I’m often unaware of his true interests & motivations ~ I’m loosely familiar with them, though. At first, I thought he was web focused, aimed at tech “disruption”. I was wrong. I wound up discovering his preference in agriculture & ranching. I only discovered those cause I kept presenting projects to him. Rejection after rejection & rejection, until poof – he liked one.

I study each project he prefers, to see if there are any patterns. Sometimes yes, oftentimes no. So I’m required to continue dipping my toes in unusual waters.

Other folks try to influence him by suggesting ideas to pursue. He chuckles.

I sometimes bemoan the fact he’s in there. But I do stop & realize – his project preference is impeccable. The adventures he’s sent me on are marvelous (to me at least). So I simply let him drive decisions; to chart my course; this homesteading hippie vagabond.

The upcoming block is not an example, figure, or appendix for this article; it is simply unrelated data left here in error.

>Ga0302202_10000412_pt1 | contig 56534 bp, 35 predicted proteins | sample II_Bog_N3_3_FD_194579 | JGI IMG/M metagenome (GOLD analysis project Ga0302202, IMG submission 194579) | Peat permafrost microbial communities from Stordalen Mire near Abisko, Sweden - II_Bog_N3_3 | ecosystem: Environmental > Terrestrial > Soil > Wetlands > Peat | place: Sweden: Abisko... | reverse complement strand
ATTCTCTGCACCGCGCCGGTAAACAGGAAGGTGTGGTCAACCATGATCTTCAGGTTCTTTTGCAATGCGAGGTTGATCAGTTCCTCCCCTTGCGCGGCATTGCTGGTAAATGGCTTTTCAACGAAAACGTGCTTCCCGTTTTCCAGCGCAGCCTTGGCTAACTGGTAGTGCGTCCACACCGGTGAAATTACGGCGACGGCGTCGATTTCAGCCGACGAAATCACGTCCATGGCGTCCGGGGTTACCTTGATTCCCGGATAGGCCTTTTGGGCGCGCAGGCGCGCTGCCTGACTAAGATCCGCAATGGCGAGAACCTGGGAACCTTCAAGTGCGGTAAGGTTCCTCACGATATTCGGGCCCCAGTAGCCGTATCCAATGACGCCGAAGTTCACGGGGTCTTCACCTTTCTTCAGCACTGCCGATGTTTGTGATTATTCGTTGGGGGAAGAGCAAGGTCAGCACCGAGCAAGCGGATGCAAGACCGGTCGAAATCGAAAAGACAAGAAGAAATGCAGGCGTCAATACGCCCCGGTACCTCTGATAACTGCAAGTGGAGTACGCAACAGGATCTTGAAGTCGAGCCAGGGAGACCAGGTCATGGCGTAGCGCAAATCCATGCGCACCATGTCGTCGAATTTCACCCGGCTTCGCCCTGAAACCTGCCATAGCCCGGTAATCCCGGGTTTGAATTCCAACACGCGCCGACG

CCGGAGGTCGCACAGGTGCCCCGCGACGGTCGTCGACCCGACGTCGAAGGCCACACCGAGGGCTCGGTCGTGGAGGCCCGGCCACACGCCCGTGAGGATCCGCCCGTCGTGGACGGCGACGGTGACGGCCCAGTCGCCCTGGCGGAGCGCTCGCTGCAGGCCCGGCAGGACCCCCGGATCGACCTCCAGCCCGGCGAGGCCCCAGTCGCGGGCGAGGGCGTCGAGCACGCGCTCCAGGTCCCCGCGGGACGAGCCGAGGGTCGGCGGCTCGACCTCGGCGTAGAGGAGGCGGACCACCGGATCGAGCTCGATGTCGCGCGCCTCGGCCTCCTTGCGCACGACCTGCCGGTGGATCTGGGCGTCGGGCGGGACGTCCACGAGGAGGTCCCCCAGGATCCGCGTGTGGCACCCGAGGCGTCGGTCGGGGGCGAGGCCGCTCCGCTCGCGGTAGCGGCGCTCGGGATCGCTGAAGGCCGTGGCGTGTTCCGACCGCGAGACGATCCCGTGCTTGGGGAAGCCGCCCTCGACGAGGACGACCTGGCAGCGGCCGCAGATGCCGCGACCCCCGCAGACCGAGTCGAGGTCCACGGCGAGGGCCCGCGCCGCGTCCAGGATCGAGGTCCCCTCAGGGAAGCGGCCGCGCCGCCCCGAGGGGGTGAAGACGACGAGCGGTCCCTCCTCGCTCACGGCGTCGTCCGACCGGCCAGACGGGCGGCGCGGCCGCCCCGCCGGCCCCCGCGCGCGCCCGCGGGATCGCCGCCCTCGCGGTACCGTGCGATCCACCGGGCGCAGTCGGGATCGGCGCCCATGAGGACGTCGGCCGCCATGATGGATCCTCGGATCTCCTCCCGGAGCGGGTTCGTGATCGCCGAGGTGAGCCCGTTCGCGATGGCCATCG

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The dude that built DudeRanch.com

Saguaro Cactus
a pic I took of saguaro cactus at Tanque Verde Ranch in Tucson, AZ

[orig published in 2019; re-published & updated in 2023]

The outdoor patio was filled with dude ranchers. It was their yearly conference at Tanque Verde Ranch in Tucson, and I was there as a vendor (and first-time attendee). I remember saguaro cactus lining the landscape. It was early evening, the sun was setting, and I was walking towards a cocktail party get together before the conference officially began. I didn’t know anyone.

A moment washed over me as I approached the crowd.

Where /am /i /right /now /i /am /a /total /fraud /i /don’t /belong /here /what /am /i /doing.

I kept walking.

The first person I approached was Dave Leishman, owner/operator of the Bar W Guest Ranch in Montana. I introduced myself, and once Dave glanced down at my nametag, the first words off his mouth were “How in the hell did you get that domain name!?!”